Often we clarify our convictions hoping to strengthen unity—“Here is what I believe… Who’s with me?” But what if a doctrine becomes destructive or divisive not because of what it is, but because of how we hold it? Isn’t it true that right doctrine can be held even by the enemies of the Lord (James 2:19)? It seems the real danger is not only in the belief of a false doctrine but in the heart of the one who believes it. We seek to determine whether or not something is an open-handed conviction or a close-handed conviction, which is wise, but I think the more important concern is whether or not the conviction is held with humility. Having the right answers is good, but humility is better.
Developing a general hierarchy of convictions (e.g. a theological triage) is perhaps a necessity for healthy co-laboring among leaders, but we’d be remiss to not also consider the inherent dangers of prioritizing doctrine. We are prone to make idols of everything. The disagreements we have over secondary and tertiary things may become fodder for arrogance by which “those other folks” are held at a distance in suspicion. Anxious and afraid in the world, we are often tempted to find comfort and confidence in our personal convictions and behaviors. With tribal tendencies, we band together with those like-minded to cherish, and inevitably elevate, our particular convictions and behaviors over others. In these tribes, we’re often known for how we love our doctrine and methods more than how we love our siblings.
If you find yourself eager for examples of said convictions and behaviors, perhaps you’re missing the point. Bonds are being formed based on what we think we know, rather than Who we know. This fractures the body and grieves the Lord. I believe it should grieve us as well. Whatever our convictions and actions are, I wonder, are we proud of them?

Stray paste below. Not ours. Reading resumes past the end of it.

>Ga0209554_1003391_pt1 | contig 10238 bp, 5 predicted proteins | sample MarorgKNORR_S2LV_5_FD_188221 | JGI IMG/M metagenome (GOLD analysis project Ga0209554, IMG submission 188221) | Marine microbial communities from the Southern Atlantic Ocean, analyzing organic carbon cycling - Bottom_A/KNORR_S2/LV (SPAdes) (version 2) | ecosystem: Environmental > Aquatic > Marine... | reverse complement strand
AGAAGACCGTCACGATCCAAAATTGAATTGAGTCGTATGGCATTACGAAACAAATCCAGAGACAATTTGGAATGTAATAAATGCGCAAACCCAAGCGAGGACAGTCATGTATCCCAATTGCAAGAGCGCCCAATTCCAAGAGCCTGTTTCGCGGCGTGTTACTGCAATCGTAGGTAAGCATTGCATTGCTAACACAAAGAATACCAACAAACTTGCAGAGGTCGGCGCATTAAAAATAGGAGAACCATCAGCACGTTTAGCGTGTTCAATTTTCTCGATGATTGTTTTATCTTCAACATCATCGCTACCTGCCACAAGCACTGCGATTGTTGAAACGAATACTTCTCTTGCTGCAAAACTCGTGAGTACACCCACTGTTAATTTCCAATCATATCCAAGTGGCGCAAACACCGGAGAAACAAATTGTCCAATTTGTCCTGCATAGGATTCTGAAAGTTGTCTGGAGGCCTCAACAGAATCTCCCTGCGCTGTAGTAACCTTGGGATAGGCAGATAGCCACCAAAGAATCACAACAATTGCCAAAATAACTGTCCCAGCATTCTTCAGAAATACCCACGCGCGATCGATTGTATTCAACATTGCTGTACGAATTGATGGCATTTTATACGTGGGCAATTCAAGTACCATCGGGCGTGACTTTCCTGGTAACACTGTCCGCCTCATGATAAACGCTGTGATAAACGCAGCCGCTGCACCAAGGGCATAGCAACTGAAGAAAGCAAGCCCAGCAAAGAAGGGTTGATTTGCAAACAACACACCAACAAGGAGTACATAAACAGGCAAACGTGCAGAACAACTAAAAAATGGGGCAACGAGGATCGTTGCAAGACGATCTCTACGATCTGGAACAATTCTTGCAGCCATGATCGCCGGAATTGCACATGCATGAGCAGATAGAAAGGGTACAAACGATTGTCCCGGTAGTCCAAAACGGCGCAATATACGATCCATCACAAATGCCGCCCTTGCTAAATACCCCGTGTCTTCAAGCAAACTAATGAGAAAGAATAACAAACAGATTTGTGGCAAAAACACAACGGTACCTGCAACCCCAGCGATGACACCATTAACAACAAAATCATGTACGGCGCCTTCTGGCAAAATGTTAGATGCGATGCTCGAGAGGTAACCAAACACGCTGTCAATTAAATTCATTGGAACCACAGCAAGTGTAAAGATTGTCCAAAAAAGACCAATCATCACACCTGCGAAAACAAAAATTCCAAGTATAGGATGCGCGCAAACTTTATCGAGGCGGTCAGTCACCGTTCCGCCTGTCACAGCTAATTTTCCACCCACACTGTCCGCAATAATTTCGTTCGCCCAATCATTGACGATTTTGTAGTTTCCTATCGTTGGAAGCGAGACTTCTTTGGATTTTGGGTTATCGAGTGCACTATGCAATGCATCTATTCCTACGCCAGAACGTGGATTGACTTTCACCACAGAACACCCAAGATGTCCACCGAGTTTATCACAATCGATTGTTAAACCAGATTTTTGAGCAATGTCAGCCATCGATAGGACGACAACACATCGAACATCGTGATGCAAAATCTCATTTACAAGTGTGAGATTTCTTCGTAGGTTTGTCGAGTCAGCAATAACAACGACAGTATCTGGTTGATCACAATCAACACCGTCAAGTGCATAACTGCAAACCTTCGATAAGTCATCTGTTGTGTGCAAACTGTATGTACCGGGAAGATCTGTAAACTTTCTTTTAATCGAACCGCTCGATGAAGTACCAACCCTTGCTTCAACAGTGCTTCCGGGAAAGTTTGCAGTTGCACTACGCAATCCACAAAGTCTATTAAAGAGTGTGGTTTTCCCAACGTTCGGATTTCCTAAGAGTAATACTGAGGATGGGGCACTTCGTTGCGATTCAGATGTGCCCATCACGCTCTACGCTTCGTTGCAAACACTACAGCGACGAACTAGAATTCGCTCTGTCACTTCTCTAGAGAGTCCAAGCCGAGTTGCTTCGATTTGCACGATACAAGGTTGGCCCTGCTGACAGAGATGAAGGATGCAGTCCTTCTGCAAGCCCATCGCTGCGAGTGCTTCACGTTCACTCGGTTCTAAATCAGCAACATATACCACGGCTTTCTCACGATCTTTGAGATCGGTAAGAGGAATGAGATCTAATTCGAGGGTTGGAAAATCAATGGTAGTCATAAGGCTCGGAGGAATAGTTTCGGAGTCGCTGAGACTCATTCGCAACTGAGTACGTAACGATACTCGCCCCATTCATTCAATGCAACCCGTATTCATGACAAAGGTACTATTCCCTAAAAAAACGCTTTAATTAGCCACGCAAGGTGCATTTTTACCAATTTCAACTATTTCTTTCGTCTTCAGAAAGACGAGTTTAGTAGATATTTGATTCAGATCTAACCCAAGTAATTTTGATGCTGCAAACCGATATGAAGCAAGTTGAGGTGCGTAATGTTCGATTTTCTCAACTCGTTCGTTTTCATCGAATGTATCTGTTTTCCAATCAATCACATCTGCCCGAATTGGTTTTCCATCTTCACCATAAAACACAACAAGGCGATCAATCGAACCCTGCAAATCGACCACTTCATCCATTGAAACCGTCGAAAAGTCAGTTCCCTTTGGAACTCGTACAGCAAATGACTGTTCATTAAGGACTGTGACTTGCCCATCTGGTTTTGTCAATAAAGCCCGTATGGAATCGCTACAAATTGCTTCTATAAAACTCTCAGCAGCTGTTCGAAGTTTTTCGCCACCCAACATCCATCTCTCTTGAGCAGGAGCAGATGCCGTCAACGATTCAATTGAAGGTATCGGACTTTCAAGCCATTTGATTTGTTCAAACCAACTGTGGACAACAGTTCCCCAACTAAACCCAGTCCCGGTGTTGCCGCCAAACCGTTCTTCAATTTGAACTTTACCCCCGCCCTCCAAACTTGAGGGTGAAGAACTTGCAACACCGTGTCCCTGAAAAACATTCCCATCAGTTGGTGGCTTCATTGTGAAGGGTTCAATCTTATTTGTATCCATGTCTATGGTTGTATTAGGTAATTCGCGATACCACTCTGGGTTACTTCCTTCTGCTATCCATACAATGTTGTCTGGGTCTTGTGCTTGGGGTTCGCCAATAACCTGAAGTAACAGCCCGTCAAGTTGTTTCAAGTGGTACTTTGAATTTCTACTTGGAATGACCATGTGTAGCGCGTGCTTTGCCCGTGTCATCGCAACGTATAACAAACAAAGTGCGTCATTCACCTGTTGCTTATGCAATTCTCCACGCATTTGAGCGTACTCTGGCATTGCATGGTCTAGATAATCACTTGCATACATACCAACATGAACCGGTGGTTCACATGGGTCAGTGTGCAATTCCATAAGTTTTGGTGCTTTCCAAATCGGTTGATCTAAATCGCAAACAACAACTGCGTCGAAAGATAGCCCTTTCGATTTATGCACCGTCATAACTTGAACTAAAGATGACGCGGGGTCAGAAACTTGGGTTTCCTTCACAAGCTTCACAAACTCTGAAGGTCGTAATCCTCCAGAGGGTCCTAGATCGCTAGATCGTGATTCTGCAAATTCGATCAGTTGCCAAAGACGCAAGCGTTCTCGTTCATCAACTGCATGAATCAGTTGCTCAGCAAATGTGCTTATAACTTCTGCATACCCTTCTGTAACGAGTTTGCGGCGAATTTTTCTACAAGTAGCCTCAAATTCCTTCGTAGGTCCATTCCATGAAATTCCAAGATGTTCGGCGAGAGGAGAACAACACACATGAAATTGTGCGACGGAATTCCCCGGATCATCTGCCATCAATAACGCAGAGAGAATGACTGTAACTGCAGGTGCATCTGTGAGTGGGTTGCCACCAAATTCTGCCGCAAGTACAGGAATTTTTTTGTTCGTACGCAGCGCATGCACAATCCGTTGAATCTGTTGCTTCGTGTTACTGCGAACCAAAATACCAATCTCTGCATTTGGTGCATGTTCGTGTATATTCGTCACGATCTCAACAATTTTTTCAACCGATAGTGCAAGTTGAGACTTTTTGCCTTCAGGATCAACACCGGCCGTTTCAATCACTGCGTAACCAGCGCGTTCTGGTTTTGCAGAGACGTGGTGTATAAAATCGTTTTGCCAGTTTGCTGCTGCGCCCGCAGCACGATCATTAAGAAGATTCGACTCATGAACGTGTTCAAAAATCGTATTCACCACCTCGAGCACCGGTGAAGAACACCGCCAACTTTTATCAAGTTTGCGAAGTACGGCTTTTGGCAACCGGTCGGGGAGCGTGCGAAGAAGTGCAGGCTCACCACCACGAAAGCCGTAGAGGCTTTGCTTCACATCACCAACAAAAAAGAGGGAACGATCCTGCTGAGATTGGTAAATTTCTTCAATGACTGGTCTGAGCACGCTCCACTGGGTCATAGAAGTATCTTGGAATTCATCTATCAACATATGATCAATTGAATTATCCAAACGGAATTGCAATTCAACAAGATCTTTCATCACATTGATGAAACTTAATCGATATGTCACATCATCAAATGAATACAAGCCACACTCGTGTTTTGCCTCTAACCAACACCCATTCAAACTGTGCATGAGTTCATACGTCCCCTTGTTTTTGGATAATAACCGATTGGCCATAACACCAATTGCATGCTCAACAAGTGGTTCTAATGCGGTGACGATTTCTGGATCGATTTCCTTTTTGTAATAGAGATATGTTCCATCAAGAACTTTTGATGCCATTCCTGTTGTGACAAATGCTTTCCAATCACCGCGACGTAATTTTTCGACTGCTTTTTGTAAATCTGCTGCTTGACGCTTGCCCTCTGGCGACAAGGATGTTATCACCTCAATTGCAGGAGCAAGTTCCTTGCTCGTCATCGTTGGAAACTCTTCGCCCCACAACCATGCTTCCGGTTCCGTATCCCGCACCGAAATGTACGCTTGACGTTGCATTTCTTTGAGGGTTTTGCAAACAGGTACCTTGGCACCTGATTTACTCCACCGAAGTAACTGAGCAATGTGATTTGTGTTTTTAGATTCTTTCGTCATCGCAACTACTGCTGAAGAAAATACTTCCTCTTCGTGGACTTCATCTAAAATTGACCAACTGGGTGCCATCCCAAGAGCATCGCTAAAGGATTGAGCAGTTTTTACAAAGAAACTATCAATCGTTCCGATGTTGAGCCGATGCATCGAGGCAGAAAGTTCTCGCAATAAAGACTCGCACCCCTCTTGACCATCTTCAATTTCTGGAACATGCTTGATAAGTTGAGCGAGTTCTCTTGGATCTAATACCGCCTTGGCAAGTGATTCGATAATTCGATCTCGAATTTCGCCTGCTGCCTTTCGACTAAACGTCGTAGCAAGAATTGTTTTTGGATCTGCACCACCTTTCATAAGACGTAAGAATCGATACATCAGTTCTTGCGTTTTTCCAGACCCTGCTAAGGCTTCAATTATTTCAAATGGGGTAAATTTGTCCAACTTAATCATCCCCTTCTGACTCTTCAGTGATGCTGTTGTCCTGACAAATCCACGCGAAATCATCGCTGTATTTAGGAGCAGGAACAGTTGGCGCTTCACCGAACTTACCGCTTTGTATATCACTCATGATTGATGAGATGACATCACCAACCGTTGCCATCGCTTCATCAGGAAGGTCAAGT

Humility breeds unity.
Forming tribes around doctrine is at least partially motivated by a desire to limit suffering and maximize comfort. There is good reason to work with those who share convictions; however, it also seems we often give undue weight to our lesser convictions because of our tribal codependence. Whether it’s in fear of being wrong, a desire to belong, or the result of some other vanity, we become dogmatic about tribal doctrine. Habitually, though perhaps sincerely seeking to worship Jesus and cultivate unity, we make idols of our ideas. Isolated and insulated, we are left to pedestal our own perspectives and interpretations and call it biblical fidelity. This is tragically divisive and destructive, and it’s also reminiscent of Israel’s woes throughout the Old Testament narrative.
So what do we do? Like Israel, we need a King, but doctrine is not a worthy king. We must submit everything to King Jesus. If we truly love the Lord more than our knowledge—humbly listening and patiently trusting Him—the mission of God would flourish as we are built up (1 Cor. 8:1). We need His grace, and when we are humble, He gives it. Indeed, if we are not humble, He will oppose us. By His grace we’re freed to truly love one another—humbly listing and patiently trusting each other. In love we have unity. When we, instead, plot together to establish our own kingdoms, it’s laughable to the Lord who has appointed the King of kings (Psalm 2:4-6). So whatever our hierarchy of doctrine, we must maintain that King Jesus is alone at the top, and as we fix our eyes on Him, we will run this race together.
Humility unleashes missionaries.
Our mission with Jesus can only be as great as our submission to the power of Jesus. Too easily we’re caught up in strategizing, which ought to be done or we are consumed by building structures, which are necessary, but we neglect trusting the supernatural. We become dependent on our efforts and what we think we know. We are persuaded and determined to manufacture fruitfulness in ministry rather than walk in faithfulness. But, we are freed from the pressure to produce and the fear of failing when we walk in humility.
Jesus shows us true freedom is found in humble submission and through intimate relationships. Like Jesus and through Jesus, we can know what our Father wants and what He’s doing (John 5:19-20). Rest in that reality—it’s amazingly freeing. We are made in God’s image, but we must not consider equality with God a thing to be grasped. Unity comes as we count others more significant than ourselves (Phil. 2:1-6).
We must have practices of seeing, knowing, and trusting our siblings in the faith. Appreciate the diversity. We know the Bible better together. We are more like Jesus when we are together. We better see and comprehend our context when we are together. We are certain to be better and more fruitful on mission when we are together.
If we become overly fixated on our understanding and interpretation of God, His Word, or His purposes, we’re in danger of destroying unity and neglecting the mission. We’re determined to be right instead of trusting His righteousness. Whatever convictions we hold, and however we hold them, I pray we have humility for the sake of the mission and to the glory of our King.